The installed capacity of photovoltaic modules has grown at a rate of 40 percent per year over the last decade. As the industry has grown, PV module prices declined along a well-established learning curve, which has seen cost reductions of 22 percent for each doubling of cumulative capacity over the last few decades. An excursion from this historical rate occurred due to supply bottlenecks and market dynamics from 2003 to the end of 2008. The learning curve has since returned towards the historic trend and the global installation capacity increased to 10 GWp/year in 2010.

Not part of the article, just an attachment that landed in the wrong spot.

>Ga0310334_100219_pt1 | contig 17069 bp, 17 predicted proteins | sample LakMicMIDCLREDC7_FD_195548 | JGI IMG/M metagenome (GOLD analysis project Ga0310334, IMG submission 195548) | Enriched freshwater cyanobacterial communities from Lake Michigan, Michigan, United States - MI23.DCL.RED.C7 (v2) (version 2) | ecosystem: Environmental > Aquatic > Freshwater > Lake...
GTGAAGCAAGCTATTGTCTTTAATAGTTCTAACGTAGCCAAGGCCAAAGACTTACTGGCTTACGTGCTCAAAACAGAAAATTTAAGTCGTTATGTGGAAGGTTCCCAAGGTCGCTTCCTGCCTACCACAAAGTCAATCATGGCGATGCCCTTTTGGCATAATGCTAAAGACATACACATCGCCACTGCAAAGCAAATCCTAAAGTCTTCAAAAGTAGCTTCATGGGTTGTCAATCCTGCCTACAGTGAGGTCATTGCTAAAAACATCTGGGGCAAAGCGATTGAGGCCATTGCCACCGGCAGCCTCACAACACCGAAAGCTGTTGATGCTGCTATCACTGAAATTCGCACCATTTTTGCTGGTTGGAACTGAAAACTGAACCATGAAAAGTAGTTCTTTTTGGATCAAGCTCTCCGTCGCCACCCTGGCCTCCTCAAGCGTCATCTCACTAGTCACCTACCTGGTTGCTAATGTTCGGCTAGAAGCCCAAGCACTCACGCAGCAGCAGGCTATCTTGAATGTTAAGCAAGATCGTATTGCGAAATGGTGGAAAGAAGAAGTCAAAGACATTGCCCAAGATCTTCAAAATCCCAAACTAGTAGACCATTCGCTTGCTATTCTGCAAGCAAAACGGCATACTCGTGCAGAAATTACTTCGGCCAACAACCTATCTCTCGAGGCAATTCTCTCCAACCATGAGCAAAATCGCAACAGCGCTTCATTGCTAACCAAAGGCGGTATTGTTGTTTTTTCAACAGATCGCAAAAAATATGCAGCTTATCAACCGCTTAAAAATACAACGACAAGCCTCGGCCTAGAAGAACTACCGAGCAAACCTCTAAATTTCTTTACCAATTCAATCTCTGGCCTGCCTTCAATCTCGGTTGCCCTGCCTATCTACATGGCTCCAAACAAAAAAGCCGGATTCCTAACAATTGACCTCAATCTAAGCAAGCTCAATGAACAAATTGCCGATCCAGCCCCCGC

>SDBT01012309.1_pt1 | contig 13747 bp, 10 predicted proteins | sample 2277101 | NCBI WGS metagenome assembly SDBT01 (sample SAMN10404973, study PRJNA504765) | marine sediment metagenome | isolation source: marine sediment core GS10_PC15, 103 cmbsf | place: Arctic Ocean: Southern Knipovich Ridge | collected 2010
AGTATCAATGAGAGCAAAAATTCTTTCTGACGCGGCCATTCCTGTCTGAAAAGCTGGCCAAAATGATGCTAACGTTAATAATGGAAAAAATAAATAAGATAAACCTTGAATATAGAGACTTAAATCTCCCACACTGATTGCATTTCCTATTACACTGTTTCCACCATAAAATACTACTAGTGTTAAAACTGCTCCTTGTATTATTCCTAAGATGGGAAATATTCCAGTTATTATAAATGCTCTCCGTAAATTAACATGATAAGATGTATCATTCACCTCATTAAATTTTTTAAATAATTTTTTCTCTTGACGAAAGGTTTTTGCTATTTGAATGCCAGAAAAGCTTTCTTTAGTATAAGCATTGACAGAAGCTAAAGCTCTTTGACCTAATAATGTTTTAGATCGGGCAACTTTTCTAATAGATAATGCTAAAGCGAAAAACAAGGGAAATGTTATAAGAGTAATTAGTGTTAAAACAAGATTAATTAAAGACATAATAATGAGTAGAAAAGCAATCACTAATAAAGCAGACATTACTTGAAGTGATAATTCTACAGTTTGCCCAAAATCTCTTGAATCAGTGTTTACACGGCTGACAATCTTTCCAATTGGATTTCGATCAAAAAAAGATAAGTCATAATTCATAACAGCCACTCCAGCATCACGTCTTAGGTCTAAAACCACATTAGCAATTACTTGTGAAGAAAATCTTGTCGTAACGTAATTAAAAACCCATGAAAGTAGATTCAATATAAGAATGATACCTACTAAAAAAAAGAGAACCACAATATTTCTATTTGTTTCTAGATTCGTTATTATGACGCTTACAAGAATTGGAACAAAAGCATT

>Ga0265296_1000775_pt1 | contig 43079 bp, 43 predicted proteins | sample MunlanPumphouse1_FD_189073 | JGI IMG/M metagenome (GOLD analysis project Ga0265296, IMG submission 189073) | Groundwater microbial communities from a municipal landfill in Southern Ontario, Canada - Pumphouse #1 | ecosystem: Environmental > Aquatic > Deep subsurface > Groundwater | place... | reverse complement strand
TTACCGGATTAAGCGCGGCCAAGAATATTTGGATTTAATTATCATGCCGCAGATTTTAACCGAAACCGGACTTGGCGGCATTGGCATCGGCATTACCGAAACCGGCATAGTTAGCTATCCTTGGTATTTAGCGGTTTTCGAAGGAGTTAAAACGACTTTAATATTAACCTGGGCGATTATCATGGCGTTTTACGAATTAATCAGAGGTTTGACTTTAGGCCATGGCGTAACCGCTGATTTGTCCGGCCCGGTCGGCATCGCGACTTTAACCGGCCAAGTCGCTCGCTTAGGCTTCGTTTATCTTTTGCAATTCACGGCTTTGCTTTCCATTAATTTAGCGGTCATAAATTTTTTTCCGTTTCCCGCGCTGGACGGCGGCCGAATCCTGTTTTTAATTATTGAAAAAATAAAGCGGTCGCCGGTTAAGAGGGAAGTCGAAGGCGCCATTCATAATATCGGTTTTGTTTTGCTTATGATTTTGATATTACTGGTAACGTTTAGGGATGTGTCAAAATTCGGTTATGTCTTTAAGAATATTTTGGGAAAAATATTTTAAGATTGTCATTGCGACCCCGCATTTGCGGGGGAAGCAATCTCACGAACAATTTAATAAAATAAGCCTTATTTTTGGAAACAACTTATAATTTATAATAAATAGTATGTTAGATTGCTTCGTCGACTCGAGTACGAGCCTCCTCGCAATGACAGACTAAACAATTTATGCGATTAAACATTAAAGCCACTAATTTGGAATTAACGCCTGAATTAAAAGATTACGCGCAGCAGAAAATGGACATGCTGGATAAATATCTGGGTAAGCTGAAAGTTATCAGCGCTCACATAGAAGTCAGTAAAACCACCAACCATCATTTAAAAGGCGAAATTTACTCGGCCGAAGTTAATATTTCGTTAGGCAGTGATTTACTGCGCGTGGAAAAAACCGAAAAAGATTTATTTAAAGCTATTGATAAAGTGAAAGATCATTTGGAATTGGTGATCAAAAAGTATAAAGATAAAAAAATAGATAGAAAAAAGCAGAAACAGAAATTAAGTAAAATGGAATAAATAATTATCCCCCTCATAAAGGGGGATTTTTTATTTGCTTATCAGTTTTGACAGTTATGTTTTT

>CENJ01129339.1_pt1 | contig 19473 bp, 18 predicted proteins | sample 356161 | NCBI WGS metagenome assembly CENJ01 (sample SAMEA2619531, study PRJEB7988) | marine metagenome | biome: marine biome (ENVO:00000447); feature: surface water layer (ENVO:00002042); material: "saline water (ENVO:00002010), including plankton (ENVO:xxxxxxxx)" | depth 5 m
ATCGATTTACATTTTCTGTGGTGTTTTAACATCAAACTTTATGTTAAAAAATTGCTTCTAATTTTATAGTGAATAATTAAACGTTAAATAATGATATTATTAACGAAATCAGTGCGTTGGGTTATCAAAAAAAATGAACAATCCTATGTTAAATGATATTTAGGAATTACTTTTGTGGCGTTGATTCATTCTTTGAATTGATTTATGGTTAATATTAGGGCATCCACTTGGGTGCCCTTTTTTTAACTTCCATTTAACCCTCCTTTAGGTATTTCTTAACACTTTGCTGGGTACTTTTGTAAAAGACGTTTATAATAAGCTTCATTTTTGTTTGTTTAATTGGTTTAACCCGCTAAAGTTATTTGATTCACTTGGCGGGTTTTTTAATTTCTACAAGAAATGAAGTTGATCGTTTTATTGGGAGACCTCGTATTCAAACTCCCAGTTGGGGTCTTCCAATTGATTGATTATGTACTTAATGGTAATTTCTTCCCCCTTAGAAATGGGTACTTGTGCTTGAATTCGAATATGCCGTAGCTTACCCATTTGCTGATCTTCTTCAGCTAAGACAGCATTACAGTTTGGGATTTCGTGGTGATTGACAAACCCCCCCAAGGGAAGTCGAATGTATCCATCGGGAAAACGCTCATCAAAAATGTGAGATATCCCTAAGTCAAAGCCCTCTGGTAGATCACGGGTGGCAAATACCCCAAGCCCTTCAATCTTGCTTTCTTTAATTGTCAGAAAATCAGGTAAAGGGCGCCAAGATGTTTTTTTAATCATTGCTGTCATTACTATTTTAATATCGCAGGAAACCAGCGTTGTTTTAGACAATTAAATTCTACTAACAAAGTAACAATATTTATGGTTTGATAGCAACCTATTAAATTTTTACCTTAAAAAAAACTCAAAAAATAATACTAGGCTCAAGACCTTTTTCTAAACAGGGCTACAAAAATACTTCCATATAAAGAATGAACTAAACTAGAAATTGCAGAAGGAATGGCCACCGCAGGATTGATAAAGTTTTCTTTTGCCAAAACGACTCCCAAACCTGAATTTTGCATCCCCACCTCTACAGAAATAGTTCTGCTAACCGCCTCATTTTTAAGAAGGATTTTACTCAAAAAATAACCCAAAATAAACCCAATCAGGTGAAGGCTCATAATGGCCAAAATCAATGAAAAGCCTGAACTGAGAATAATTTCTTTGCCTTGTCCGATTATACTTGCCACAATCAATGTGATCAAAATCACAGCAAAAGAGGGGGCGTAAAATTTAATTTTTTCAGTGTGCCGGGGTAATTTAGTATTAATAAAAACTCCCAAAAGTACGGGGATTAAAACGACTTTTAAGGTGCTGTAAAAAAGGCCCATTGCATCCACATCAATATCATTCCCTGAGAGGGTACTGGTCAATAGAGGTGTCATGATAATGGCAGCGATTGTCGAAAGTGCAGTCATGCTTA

Both the IEA and the European Photovoltaic Industry Association (EPIA) expect further cost reduction with increased production capacities, improved supply chains and economies of scale. China has experienced a 20-fold increase in production capacity in four years, increased expansion of global production capacities for key components (including modules and inverters) and is continuing to exert downwards pressure on prices. A surge in silicon production capacity, a key commodity, has continued to increase, alleviating supply constraints. Technological cost reduction opportunities include improvements in efficiency for the different cell types. Based on these drivers, the IEA and EPIA have made cost projections using learning rates of 18 percent, slightly lower than the historical average of 22 percent.
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